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<nettime> Dell & Shrink Wrap Licences!
auskadi on Sat, 30 Aug 2003 13:08:43 +0200 (CEST)


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<nettime> Dell & Shrink Wrap Licences!


A friend from Panama just sent me this intersting little tale about
someone's recent experience with shrink wrap licences with the
question:"whats your law view on this:
http://www.cypherpunks.ca/dell.html";.

I have always had that uncertain feeling about the legality of these kinds
of things - how can you agree without knowing the terms? But I have never
really researched the problem.

Anyone out there actually thought about this in any detail? Obviously it
seems another string to add to the bow, another item to put on the current
growing "war over IP agenda" along with the WIPO, SCO and what else.

Any thoughts?

Martin


  Dell's Software License Policy


    Dude, you're getting screwed.


      28 Aug 2003

Kat and I just received the Dell Inspiron 5100 notebook we ordered from
Dell Canada. We quickly ran across problems.

I pushed the power button to turn on computer. I got the Dell POST screen,
then a screen from /Dell/ (Photo
<http://www.cypherpunks.ca/dell_screen.jpg>):

                       SOFTWARE LICENSES

- Before using your computer, read all of the software license
  agreements that came with each program that you ordered.
  There may be several agreements to examine.  To comply with
  the terms and conditions of the software license agreements,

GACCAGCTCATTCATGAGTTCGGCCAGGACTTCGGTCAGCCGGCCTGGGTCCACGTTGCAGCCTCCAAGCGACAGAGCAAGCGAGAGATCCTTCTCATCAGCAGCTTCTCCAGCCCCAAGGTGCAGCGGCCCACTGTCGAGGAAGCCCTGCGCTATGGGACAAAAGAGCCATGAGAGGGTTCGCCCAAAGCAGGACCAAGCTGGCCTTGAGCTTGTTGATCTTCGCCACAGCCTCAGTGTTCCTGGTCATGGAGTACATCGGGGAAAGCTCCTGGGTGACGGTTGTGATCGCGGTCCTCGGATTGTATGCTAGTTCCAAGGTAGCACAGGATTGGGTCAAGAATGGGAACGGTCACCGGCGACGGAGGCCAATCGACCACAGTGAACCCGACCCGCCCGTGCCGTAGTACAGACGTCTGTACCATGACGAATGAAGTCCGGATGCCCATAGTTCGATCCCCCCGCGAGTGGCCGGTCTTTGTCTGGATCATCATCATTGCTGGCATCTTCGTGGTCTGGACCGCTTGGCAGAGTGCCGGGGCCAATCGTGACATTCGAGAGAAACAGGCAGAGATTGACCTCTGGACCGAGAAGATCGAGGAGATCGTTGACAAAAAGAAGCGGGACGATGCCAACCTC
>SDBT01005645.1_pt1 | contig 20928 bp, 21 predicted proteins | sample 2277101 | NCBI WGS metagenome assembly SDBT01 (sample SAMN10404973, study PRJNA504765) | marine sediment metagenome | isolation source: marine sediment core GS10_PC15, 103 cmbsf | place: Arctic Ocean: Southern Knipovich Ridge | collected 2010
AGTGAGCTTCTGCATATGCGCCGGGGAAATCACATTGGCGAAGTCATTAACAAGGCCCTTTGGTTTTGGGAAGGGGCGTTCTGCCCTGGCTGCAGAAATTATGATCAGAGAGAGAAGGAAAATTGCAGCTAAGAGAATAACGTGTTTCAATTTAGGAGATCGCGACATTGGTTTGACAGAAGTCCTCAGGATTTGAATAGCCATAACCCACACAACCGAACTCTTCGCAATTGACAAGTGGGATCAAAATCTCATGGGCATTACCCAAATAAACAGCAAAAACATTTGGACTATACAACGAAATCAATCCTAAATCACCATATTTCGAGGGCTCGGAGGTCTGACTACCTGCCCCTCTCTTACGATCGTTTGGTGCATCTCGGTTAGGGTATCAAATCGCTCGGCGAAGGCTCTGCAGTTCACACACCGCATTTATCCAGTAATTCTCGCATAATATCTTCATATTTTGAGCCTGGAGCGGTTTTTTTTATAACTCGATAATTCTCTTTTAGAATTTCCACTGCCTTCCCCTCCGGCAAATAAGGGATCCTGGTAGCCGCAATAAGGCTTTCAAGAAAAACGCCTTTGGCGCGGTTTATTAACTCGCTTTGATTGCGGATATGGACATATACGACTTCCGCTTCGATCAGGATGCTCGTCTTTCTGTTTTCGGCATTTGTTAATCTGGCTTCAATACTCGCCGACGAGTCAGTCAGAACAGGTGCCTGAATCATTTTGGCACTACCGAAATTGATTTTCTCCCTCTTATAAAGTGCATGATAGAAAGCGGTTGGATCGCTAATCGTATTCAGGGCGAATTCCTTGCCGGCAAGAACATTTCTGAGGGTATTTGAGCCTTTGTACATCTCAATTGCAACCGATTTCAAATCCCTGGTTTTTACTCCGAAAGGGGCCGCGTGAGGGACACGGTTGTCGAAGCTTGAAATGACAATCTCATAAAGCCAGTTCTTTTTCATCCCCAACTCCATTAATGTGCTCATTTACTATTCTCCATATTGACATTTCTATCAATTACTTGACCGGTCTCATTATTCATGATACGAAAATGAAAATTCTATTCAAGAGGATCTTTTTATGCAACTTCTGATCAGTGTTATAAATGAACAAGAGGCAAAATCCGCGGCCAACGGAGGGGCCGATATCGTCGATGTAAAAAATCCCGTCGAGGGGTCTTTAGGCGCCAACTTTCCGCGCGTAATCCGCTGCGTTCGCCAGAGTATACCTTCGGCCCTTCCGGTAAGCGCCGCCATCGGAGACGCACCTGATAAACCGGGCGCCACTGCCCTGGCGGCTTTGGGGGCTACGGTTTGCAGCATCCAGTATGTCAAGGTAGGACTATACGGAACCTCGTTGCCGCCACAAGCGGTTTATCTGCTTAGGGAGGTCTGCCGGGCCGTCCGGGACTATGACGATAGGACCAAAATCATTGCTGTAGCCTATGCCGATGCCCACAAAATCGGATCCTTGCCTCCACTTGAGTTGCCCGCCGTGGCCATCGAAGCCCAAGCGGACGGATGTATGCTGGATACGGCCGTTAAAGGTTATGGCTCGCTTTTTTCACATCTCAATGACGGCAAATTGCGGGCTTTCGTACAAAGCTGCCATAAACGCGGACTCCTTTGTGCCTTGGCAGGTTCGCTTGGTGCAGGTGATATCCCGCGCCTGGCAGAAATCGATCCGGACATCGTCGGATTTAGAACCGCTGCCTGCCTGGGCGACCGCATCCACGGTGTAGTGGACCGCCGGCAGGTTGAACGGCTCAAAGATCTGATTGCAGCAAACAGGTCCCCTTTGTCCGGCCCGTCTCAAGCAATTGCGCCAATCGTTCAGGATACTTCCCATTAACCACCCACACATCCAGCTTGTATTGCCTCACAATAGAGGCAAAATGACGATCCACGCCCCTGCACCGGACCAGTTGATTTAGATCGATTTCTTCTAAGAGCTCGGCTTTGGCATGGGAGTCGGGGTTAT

you must consider any CD or diskette set of Dell-installed software
  as BACKUP copies of the software installed on your computer's
  hard-disk drive.

- If you did not order Dell-installed software for this computer,
  or if you do not accept all the terms of the licenses, please call
  the customer assistance telephone number listed in your system
  documentation.

  Press any key on the keyboard to indicate that you have
  read all of the software licenses and agree to their terms.

                            Be Direct TM
                              Dell TM
                           www.dell.com

But there are no license agreements in the box that the computer came 
in. [There are some shrinkwrapped CD containers, but the "Terms and 
Conditions of Sale (CANADA)" that came with the invoice says:

   "7. Software.  All software is provided subject to the license
       agreement that is part of the package.  Customer agrees that
       it will be bound by the license agreement once the package is
       opened or its seal is broken.  Dell does not warrant any software
       under this Agreement.  Warranties, if any, for the software are
       contained in the license agreement that governs its purchase
       and use."

I've never agreed to those Terms and Conditions, to my knowledge, but I 
assume they think they're enforceable, so I can't open up the shrinkwrap 
to see if the license agreements are in there, without automatically 
agreeing to them.]